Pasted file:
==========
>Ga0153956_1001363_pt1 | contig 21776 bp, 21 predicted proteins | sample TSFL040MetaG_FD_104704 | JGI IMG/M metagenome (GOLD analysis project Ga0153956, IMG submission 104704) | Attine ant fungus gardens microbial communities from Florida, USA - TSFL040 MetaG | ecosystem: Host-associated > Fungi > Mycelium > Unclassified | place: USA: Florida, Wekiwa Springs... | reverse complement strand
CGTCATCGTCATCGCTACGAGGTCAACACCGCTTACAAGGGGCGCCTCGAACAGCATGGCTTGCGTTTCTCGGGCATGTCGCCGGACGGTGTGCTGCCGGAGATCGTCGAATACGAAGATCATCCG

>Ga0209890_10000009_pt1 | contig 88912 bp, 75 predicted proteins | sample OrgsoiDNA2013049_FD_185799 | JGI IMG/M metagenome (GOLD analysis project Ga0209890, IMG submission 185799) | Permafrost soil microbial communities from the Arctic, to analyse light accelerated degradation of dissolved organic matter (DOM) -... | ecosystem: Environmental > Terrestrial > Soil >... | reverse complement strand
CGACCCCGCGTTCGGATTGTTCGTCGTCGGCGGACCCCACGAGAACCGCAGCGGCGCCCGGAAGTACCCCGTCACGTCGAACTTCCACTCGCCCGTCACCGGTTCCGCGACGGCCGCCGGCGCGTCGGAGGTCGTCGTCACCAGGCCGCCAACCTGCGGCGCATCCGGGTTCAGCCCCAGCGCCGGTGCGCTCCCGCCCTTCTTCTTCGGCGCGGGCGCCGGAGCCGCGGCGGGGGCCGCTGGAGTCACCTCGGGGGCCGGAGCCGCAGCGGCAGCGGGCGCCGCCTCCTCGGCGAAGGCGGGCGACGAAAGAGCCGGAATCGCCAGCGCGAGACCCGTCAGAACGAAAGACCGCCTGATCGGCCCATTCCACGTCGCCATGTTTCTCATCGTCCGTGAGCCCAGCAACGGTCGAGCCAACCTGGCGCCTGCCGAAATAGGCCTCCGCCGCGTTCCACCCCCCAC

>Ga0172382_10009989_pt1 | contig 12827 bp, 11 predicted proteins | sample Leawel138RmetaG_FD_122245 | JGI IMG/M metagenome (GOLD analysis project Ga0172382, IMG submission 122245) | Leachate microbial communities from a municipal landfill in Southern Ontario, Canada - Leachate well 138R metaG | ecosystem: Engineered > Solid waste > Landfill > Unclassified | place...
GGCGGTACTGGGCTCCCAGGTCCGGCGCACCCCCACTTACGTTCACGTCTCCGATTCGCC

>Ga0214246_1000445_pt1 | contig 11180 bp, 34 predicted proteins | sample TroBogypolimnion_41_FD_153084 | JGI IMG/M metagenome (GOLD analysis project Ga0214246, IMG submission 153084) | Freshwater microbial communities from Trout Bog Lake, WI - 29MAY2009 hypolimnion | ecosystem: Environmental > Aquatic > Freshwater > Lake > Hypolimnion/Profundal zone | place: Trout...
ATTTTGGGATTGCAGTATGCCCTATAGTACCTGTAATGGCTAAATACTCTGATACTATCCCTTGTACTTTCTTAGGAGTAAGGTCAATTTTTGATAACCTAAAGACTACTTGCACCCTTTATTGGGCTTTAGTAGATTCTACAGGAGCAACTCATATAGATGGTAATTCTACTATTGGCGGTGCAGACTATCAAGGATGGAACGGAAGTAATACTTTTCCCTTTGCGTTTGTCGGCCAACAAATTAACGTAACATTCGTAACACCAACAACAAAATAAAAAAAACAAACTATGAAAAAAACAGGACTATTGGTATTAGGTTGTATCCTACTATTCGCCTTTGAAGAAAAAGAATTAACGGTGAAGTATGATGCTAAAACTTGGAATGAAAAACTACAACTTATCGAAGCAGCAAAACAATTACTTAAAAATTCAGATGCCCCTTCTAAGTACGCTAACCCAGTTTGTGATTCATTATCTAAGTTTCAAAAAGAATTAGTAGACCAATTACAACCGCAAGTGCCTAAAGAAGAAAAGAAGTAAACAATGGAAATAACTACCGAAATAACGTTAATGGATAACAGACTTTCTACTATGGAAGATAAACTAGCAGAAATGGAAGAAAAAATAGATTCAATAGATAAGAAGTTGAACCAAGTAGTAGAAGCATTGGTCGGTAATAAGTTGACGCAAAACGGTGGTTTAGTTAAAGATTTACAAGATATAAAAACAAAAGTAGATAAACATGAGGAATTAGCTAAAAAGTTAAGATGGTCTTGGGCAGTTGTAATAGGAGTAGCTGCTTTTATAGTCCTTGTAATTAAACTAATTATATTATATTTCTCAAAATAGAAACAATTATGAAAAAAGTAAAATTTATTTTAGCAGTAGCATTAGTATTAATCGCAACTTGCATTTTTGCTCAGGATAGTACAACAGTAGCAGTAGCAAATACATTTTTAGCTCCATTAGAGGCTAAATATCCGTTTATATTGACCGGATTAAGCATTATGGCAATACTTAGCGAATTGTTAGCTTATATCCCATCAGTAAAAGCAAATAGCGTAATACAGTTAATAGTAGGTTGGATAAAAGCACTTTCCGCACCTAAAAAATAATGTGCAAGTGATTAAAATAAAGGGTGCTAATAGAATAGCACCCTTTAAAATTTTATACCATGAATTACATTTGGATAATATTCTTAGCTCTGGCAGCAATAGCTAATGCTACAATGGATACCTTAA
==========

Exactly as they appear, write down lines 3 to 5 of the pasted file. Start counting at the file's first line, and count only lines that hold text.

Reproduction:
>Ga0209890_10000009_pt1 | contig 88912 bp, 75 predicted proteins | sample OrgsoiDNA2013049_FD_185799 | JGI IMG/M metagenome (GOLD analysis project Ga0209890, IMG submission 185799) | Permafrost soil microbial communities from the Arctic, to analyse light accelerated degradation of dissolved organic matter (DOM) -... | ecosystem: Environmental > Terrestrial > Soil >... | reverse complement strand
CGACCCCGCGTTCGGATTGTTCGTCGTCGGCGGACCCCACGAGAACCGCAGCGGCGCCCGGAAGTACCCCGTCACGTCGAACTTCCACTCGCCCGTCACCGGTTCCGCGACGGCCGCCGGCGCGTCGGAGGTCGTCGTCACCAGGCCGCCAACCTGCGGCGCATCCGGGTTCAGCCCCAGCGCCGGTGCGCTCCCGCCCTTCTTCTTCGGCGCGGGCGCCGGAGCCGCGGCGGGGGCCGCTGGAGTCACCTCGGGGGCCGGAGCCGCAGCGGCAGCGGGCGCCGCCTCCTCGGCGAAGGCGGGCGACGAAAGAGCCGGAATCGCCAGCGCGAGACCCGTCAGAACGAAAGACCGCCTGATCGGCCCATTCCACGTCGCCATGTTTCTCATCGTCCGTGAGCCCAGCAACGGTCGAGCCAACCTGGCGCCTGCCGAAATAGGCCTCCGCCGCGTTCCACCCCCCAC

>Ga0172382_10009989_pt1 | contig 12827 bp, 11 predicted proteins | sample Leawel138RmetaG_FD_122245 | JGI IMG/M metagenome (GOLD analysis project Ga0172382, IMG submission 122245) | Leachate microbial communities from a municipal landfill in Southern Ontario, Canada - Leachate well 138R metaG | ecosystem: Engineered > Solid waste > Landfill > Unclassified | place...